Meaningful cultural change in the modern medical practice: good for patients, good for practitioners, great for the bottom line.

Feb 02, 2015, 5:00am

What's this mean...for existing and future patient in the digital realm

Meaningful cultural change in the modern medical practice: good for patients, good for practitioners, great for the bottom line.

For the purpose of this article culture refers to the way modern medical professional’s attitudes and beliefs toward interaction with new, existing and future patients in the digital realm.  In a recent interview with Wendy Weiss, Director of Marketing and Communications for Dermatology Associates, I asked her to describe their culture/attitude toward serving socially connected patients.  Her answer spoke volumes about their proactive approach toward patient connectivity.  According to Wendy, at Dermatology Associates, they realize, “through the evolution of the practice….we want to interact with patients the way they prefer to interact with us.”

On the question of cultural challenges she indicated, “The doctors know times are changing.”  She explained how the doctors have embraced the shift in patient behavior and their desire to stay relevant.  Including the upcoming release of a practice blog where physicians will contribute on a regular basis.

So what does this mean in practical terms?  Consider the following question.

As a guest faculty member at a recent Aesthetic Show, I posed this question, “How many people in the room believe that somewhere around 80 percent of new and existing patients START their search for a provider or a specific procedure on the internet?”  Simple question, right?  As you would expect, everyone in the room who was paying attention raised their hand in agreement.  The next question is not so simple and identifies a real barrier to digital success and improved patient connectivity.

The question: “Of those people who raised their hand, how many of you spend 80 percent of your time, energy, and marketing and communication efforts on connecting with the modern social patient?” As you would also expect, the vast majority of attendees did not raise their hands.  Which is interesting, given the education and innovative spirit of most medical professionals.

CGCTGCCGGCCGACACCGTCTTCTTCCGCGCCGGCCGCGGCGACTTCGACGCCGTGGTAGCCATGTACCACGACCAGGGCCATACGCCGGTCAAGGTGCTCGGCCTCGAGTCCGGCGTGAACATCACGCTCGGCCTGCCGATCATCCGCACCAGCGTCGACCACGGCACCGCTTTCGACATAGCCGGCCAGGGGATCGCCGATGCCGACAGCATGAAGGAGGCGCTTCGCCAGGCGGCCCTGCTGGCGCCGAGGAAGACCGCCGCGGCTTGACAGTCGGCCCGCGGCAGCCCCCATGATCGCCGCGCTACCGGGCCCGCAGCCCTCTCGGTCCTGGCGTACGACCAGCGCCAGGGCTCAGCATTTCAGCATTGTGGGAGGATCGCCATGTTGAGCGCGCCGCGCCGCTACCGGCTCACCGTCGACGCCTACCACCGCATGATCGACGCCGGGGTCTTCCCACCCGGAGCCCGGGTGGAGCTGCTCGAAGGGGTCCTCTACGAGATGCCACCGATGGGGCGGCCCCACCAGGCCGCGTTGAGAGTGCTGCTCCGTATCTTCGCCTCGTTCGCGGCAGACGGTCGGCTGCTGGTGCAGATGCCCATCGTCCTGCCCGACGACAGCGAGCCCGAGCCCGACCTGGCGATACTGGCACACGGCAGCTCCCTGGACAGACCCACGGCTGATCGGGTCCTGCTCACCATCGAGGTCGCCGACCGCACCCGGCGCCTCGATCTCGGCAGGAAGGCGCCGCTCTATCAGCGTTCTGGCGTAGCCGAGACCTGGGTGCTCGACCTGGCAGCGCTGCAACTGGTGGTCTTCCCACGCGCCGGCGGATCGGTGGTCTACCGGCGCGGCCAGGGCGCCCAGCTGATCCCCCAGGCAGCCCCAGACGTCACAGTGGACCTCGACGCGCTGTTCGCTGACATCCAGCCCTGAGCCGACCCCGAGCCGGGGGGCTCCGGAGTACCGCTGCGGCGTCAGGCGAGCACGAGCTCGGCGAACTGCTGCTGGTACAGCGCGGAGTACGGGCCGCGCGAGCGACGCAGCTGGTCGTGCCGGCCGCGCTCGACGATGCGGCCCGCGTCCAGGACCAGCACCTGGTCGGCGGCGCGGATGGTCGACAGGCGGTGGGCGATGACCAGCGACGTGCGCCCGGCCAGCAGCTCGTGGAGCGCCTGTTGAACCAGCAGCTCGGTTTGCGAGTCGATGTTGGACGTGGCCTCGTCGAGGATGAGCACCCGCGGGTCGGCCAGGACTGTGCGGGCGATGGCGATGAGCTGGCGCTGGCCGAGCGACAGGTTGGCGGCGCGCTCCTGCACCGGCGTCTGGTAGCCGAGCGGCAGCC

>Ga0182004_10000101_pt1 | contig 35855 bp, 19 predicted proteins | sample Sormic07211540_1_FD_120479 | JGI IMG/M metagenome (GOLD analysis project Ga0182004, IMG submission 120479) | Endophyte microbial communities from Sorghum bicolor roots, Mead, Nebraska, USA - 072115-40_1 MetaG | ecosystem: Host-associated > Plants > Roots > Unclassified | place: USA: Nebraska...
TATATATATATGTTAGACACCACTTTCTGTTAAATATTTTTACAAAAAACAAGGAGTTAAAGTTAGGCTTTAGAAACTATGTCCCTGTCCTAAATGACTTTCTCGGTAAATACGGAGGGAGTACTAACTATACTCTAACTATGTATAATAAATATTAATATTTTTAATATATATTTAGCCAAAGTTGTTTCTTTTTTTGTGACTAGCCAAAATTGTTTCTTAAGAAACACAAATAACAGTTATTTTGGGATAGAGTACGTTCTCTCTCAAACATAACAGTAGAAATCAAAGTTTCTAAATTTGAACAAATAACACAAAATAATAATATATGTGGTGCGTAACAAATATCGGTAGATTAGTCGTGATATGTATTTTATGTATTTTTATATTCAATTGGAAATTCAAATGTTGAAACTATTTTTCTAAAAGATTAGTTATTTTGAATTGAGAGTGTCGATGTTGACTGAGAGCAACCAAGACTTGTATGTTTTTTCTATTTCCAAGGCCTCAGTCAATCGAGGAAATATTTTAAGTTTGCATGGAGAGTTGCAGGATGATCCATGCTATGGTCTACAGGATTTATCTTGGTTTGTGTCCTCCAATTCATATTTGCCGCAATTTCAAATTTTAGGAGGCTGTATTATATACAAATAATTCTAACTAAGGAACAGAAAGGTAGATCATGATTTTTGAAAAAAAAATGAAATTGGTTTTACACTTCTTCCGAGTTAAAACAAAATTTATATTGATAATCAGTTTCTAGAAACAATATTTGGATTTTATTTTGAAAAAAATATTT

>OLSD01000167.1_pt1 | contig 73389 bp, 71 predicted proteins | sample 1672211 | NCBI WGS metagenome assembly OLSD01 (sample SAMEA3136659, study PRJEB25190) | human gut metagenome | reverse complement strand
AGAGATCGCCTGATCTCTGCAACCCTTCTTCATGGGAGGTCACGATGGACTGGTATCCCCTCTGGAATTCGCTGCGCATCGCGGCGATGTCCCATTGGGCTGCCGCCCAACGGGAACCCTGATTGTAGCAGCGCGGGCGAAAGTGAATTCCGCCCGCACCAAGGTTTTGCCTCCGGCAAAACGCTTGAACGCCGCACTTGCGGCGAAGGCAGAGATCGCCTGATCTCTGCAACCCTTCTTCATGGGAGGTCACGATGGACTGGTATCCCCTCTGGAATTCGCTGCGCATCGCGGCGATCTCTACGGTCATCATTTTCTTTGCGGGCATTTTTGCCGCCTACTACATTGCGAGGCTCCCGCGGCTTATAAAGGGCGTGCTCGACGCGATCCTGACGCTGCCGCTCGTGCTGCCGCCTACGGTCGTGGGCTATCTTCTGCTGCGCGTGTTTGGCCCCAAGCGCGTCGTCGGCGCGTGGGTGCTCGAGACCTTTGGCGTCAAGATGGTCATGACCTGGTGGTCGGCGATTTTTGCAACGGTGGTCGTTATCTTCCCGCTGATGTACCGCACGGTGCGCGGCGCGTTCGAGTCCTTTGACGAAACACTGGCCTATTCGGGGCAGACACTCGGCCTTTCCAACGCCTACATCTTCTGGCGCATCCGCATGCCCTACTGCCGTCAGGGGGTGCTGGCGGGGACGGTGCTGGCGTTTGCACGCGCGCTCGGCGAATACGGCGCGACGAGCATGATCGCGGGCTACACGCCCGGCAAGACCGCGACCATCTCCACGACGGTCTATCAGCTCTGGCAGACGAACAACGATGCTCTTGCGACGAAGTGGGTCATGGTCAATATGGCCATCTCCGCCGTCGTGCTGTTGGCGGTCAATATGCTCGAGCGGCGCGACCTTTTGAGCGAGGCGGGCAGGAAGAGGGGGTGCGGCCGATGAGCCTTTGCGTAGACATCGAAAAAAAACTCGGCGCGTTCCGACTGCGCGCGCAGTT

Based on their response, a strong need exists for meaningful cultural change.  The genesis of true cultural change is attitude and BELIEF.  In other words, do we, as a matter of FACT, believe that 80 percent of modern social patients use the internet, email and social media as their primary source of communication?  And if we truly accept that as fact, then what needs to happen in the practice to create alignment and increased connectivity with these patients?

Belief alone is not enough. Belief plus ACTION = Results.

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Belief alone is not enough. Belief plus ACTION = Results.

Here are a few best practices to help you and your team bring your belief system in line with your actions.

Email marketing is still a popular and affordable way to improve connectivity with your patients.  In order to utilize this medium, you will need primary email addresses that your patients check frequently.  This means everyone in the office who interacts with patients should know how to ask for, confirm and explain WHY you are asking for this information. (Culture)

There are several great tools in the market to automate your communications.  Your success will depend on frequency and consistency. In other words, be realistic. If you don’t have the time to create the emails, then find a service provider to do it for you.  Email marketing is great for patient communication and a proven way to increase revenue per patient.  I would recommend approximately 20-25 email touches per year.

Social media outlets are a great way to stay in front of your patients.  Again, a large part of your success will be based on frequency and consistency, which means there will be demands on your time for content.

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In most practices this can be a challenge, so most outsource this task.  Your social media strategy should include campaigns on Facebook, Google Plus, Twitter, LinkedIn and Instagram.  These sites are free to utilize.  That said, many practices have experienced success with paid advertising on sites such as Facebook.  I recommend posting DAILY.  Keep in mind, just because you created a post does not mean every follower will automatically see it.

Lastly, the number one component of success with social media is your ability to attract new followers.  That means everyone in the office who speaks with patients should know how to ask for and explain the benefits (value) of following the practice.  (Culture)

Generating meaningful results through digital marketing is as much about the attitude and culture in the practice as it is about the specific strategies and techniques executed on your behalf.  Collectively, does everyone in the office truly believe that 80 percent of modern social patients use the internet for EVERYTHING?  And if so, what are you doing to “interact with patients the way they want to interact with you?”